Friday, May 25, 2018

Movers and Shakers! Shaking Things Up: 14 Young Women Who Changed the World by Susan Hood

Here are 14 young rebels (one just 6 years old, another only 13) who broke down walls to pursue their interests, talents, and rights.

The world is a better place for all of us because they stepped out of the box.

Susan Hood's Shaking Things Up: 14 Young Women Who Changed the World (Harper, 2018) offers fourteen poems about fourteen women and girls whose actions or lives really broke the mold. There is Ruby Bridges, a six-year-old African-American girl who alone walked through a jeering crowd into one of the previously segregated schools of New Orleans and thirteen-year-old Mary Anning, thrilled with the idea of prehistoric fossils beneath her very feet in London, who in 1812 discovered the first gigantic icthyosaur skeleton ever recovered.

Mold-breaking young women were groundbreakers for their gender: Molly Williams, the young black cook for Oceanus Engine Company No. 11 in New York was the only one not sick with flu at the volunteer fire station when the alarm sounded, so she herself dragged the big pumping engine to the site of the fire and extinguished it herself, earning the lifelong title of Volunteer #11 and the only woman firefighter at Oceanus Company until 1982.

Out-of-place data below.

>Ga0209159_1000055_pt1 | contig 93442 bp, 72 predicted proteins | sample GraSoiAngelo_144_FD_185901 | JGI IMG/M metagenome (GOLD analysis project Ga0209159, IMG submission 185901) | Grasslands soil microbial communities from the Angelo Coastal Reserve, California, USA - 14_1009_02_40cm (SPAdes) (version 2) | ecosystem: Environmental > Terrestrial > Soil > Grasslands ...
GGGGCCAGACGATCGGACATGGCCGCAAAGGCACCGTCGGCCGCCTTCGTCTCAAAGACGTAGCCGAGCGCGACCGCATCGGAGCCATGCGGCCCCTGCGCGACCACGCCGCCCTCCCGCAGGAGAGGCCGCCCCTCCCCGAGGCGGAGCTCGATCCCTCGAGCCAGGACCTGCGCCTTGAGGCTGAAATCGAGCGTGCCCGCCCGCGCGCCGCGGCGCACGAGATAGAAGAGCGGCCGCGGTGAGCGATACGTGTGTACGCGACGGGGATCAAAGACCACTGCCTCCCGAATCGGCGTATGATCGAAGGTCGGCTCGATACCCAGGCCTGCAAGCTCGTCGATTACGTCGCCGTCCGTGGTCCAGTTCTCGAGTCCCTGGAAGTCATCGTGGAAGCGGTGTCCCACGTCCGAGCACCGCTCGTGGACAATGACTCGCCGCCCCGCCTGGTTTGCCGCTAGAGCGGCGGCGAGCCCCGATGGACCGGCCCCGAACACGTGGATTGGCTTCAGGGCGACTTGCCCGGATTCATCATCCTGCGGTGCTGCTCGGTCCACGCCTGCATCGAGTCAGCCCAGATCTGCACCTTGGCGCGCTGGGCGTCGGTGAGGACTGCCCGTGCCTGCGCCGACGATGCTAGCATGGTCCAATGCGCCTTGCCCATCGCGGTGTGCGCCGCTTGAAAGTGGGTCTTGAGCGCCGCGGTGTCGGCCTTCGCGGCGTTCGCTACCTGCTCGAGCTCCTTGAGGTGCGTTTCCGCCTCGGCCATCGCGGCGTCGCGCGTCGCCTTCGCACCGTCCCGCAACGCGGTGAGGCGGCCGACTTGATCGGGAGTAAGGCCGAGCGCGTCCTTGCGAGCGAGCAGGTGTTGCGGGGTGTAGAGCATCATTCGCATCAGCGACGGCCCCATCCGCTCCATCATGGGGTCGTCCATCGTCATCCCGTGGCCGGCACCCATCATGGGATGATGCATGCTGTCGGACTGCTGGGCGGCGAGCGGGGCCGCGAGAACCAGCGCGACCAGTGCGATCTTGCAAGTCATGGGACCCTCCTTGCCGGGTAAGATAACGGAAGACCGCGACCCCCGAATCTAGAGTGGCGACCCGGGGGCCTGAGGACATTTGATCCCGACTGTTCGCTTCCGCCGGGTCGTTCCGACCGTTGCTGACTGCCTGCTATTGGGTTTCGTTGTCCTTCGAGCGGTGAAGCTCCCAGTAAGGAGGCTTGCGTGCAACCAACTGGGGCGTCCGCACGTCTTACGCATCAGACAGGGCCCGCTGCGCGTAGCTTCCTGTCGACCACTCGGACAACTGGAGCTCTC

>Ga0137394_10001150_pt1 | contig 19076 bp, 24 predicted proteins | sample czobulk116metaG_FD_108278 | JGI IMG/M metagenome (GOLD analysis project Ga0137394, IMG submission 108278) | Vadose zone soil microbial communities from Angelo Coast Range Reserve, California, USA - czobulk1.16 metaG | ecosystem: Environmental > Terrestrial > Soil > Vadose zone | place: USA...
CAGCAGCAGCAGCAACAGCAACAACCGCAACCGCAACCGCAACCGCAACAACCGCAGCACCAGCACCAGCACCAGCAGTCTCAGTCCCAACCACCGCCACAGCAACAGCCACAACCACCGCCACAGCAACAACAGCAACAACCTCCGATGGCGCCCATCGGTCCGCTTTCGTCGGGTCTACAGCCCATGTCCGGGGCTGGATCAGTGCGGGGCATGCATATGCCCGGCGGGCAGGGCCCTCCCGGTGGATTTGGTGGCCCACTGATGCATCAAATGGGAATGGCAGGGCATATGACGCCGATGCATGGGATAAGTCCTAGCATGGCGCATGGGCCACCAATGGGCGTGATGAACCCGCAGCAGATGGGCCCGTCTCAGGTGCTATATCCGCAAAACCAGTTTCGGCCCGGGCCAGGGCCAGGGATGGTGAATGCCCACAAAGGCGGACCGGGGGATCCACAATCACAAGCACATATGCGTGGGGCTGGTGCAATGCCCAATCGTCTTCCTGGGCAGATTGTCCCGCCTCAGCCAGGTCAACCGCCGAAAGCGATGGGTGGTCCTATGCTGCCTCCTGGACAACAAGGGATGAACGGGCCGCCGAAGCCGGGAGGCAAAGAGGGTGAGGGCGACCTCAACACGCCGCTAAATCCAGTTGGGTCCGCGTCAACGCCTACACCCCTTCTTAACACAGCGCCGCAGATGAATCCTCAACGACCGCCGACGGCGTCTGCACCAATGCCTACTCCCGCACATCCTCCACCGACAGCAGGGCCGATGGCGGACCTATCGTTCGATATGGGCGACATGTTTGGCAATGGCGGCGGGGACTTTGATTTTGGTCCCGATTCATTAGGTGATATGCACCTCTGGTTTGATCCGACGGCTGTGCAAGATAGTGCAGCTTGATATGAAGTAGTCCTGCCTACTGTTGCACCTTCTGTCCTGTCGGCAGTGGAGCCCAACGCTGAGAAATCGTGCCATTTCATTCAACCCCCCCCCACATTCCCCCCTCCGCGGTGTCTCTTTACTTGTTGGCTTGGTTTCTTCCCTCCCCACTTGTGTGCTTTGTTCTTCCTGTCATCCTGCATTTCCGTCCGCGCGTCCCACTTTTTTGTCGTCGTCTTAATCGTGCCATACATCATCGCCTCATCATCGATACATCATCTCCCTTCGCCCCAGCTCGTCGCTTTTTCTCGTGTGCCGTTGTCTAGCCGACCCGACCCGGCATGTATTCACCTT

In raging flames and choking smoke the brave Molly took the heat.
With hose and axe, she met the blaze to save the house and street.

There was Annette Kellerman, a dedicated nineteen-year-old swimmer who pioneered a sleek one-piece swimsuit for women. Arrested in 1919 for indecency at Revere Beach, Boston, Annette came up with the bold and streamlined swimwear which made it possible for Gertrude Ederle, sans soggy pantaloons, ruffles, and skirts, to become the first woman to swim the English Channel in 1926.

Other path-finding young women featured include Frida Kahlo, the first Mexican artist to win a place at the Louvre, nineteen-year old Maya Lin, who won the architectural competition to design the Vietnam War Memorial, reporter Nelly Bly who won the Around the World in 80 days competition in 1890, and Malala Yousafzai, the youngest winner of the Nobel Peace Prize. Author Susan Hood offers varied poetical biographies and informational prose for each woman, and the book is illustrated in the unique styles of fourteen noted women artists such as Melissa Sweet, LeYuen Pham, and Sophie Blackall.

This is a poetic feast for the eyes and an eye-opening look at how girls and women have overcome barriers to be the first and the best at what they accomplished to change the world.

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